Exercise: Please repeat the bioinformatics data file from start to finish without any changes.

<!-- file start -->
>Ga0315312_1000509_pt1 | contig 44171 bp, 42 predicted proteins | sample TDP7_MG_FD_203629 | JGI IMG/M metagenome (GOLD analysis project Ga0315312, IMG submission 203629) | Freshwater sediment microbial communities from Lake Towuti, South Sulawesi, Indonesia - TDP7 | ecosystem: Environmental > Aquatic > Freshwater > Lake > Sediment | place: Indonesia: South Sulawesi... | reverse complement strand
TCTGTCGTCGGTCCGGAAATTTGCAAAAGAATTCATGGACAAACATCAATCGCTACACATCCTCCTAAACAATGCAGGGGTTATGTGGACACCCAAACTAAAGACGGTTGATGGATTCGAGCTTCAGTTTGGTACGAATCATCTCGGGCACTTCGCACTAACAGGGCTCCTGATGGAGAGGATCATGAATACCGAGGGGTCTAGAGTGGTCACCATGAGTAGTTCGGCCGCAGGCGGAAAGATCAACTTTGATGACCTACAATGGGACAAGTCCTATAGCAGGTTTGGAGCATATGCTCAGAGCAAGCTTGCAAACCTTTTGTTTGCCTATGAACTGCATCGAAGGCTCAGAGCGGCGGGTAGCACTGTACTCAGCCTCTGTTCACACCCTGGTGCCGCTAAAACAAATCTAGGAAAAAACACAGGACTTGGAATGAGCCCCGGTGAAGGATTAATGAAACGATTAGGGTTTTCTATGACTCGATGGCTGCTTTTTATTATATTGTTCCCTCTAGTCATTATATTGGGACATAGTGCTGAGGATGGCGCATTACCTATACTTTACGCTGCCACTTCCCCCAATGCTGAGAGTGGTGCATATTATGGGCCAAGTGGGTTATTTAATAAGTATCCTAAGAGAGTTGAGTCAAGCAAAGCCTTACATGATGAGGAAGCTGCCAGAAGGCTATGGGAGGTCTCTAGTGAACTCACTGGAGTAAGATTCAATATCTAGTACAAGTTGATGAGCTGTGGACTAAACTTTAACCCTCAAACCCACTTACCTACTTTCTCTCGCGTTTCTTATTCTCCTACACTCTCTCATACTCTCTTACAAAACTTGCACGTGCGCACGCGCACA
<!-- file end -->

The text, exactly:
>Ga0315312_1000509_pt1 | contig 44171 bp, 42 predicted proteins | sample TDP7_MG_FD_203629 | JGI IMG/M metagenome (GOLD analysis project Ga0315312, IMG submission 203629) | Freshwater sediment microbial communities from Lake Towuti, South Sulawesi, Indonesia - TDP7 | ecosystem: Environmental > Aquatic > Freshwater > Lake > Sediment | place: Indonesia: South Sulawesi... | reverse complement strand
TCTGTCGTCGGTCCGGAAATTTGCAAAAGAATTCATGGACAAACATCAATCGCTACACATCCTCCTAAACAATGCAGGGGTTATGTGGACACCCAAACTAAAGACGGTTGATGGATTCGAGCTTCAGTTTGGTACGAATCATCTCGGGCACTTCGCACTAACAGGGCTCCTGATGGAGAGGATCATGAATACCGAGGGGTCTAGAGTGGTCACCATGAGTAGTTCGGCCGCAGGCGGAAAGATCAACTTTGATGACCTACAATGGGACAAGTCCTATAGCAGGTTTGGAGCATATGCTCAGAGCAAGCTTGCAAACCTTTTGTTTGCCTATGAACTGCATCGAAGGCTCAGAGCGGCGGGTAGCACTGTACTCAGCCTCTGTTCACACCCTGGTGCCGCTAAAACAAATCTAGGAAAAAACACAGGACTTGGAATGAGCCCCGGTGAAGGATTAATGAAACGATTAGGGTTTTCTATGACTCGATGGCTGCTTTTTATTATATTGTTCCCTCTAGTCATTATATTGGGACATAGTGCTGAGGATGGCGCATTACCTATACTTTACGCTGCCACTTCCCCCAATGCTGAGAGTGGTGCATATTATGGGCCAAGTGGGTTATTTAATAAGTATCCTAAGAGAGTTGAGTCAAGCAAAGCCTTACATGATGAGGAAGCTGCCAGAAGGCTATGGGAGGTCTCTAGTGAACTCACTGGAGTAAGATTCAATATCTAGTACAAGTTGATGAGCTGTGGACTAAACTTTAACCCTCAAACCCACTTACCTACTTTCTCTCGCGTTTCTTATTCTCCTACACTCTCTCATACTCTCTTACAAAACTTGCACGTGCGCACGCGCACA